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  • Flora Gandolfo


Updated: Mar 25, 2022

Ahead of Brain Awareness Week on 14-20 March, wellness experts from internationally renowned Chiva-Som offer their tips for supporting brain health. One of the most important organs in the human body, the brain affects all aspects of our daily lives: interpretation of senses and control of movement; maintenance of cognitive, mental and emotional processes; and behavioural functions. Numerous interconnected social and biological determinants play a role in brain development and health, as well as environmental exposures, nutrition, physical health and sleep habits. Dr Jason Culp, Research & Development Director at international wellness resort, Chiva-Som, in Hua Hin, Thailand shares his wellness tips to optimise brain function, whilst Joelle Alkhoury, Family & Child Specialist at Zulal Wellness Resort by Chiva-Som, in Qatar, provides guidance on maintaining children's mental wellbeing.


Dr Jason Culp, Research & Development Director at Chiva-Som

Recent research has uncovered promising results on the effects of plant-based and Mediterranean diets on overall brain health. Through the field of metabolomics (how the body metabolises and uses nutrients), the research explores the interactions between diet and gut microbiome, and the cumulative effects key nutrients have on cognitive function. Dr Jason Culp shares his recommendations for key superfoods individuals should incorporate into their diet to improve brain health:

COCOA: Increasing evidence suggests that cocoa has a positive effect on cognitive function in both young adults and the older generation. When digested in its low-pressurised form, the flavanols of cocoa enhance blood flow to the brain and body's sensitivity to the blood sugar-lowering hormone, Insulin.

COFFEE: Research shows that routine coffee drinkers can benefit from a reduced risk of cognitive decline, dementia and Alzheimer's disease when consumed in moderation. Coffee can also benefit brain health in the short term by enhancing concentration and improving motor control and alertness. Some research has suggested women benefit more the men from regular coffee consumption.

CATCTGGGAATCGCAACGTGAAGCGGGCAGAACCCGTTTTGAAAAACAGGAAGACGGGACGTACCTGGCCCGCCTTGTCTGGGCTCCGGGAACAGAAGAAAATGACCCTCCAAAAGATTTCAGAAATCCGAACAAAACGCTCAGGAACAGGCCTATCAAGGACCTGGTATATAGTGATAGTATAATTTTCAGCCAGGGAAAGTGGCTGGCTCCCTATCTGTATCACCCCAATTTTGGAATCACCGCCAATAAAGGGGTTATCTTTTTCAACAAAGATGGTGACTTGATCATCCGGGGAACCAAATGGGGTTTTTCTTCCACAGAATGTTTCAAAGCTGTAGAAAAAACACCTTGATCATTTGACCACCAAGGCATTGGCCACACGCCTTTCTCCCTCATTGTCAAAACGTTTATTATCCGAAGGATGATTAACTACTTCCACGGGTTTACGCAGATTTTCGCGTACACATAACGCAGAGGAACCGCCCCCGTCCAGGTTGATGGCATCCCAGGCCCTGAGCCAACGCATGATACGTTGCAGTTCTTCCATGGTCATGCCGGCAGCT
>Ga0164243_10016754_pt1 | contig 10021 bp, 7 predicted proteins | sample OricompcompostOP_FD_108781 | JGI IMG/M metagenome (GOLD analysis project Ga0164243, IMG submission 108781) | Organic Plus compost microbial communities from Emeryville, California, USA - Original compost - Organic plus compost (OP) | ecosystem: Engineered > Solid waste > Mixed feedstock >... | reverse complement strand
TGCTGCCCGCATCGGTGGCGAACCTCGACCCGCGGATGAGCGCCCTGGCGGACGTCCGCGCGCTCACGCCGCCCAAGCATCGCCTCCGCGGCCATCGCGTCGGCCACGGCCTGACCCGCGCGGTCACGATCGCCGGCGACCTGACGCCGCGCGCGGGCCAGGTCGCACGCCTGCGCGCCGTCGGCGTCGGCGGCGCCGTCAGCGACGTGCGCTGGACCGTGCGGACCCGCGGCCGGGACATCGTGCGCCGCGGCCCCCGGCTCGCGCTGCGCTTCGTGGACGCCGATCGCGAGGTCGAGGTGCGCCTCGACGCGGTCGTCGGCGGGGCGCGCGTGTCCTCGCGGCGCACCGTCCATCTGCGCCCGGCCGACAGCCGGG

RED WINE: The consumption of red wine has long been deemed heart-healthy and can be found in some of the world’s healthiest diets, including the Mediterranean, and is consumed by the world’s longest-living communities. Research has also demonstrated a cognitive-sparing effect from wine, showing the slowest decline (and therefore most benefit) in those individuals who consume 1.5 glasses of wine per day.

GREEN TEA: Green tea contains plant compounds called catechins which are associated with a lower risk of cognitive decline. As well as this potential protective benefit, the consumption of green tea also helps to boost memory, alertness and a sense of calm. L-theanine, a phytochemical found in green tea, has also been linked to these positive effects.

MUSHROOMS: Edible mushrooms contain a variety of healthy nutrients such as proteins, vitamins, minerals and dietary fibre. Researchers are exploring another potential benefit – their ability to promote cognitive health and prevent decline. Even small amounts have been shown to reduce the risk of mild cognitive impairment – a condition that typically precedes Alzheimer’s disease. Shiitake, white button and oyster mushrooms are among the types found to benefit cognitive health.

BERRIES: Blueberries have been reported to improve overall cognitive performance, memory and possibly even mood. On top of that, the powerful antioxidant properties of blueberries protect the heart and blood vessels, improve the vision and health of the retina, and have a positive impact on blood sugar control.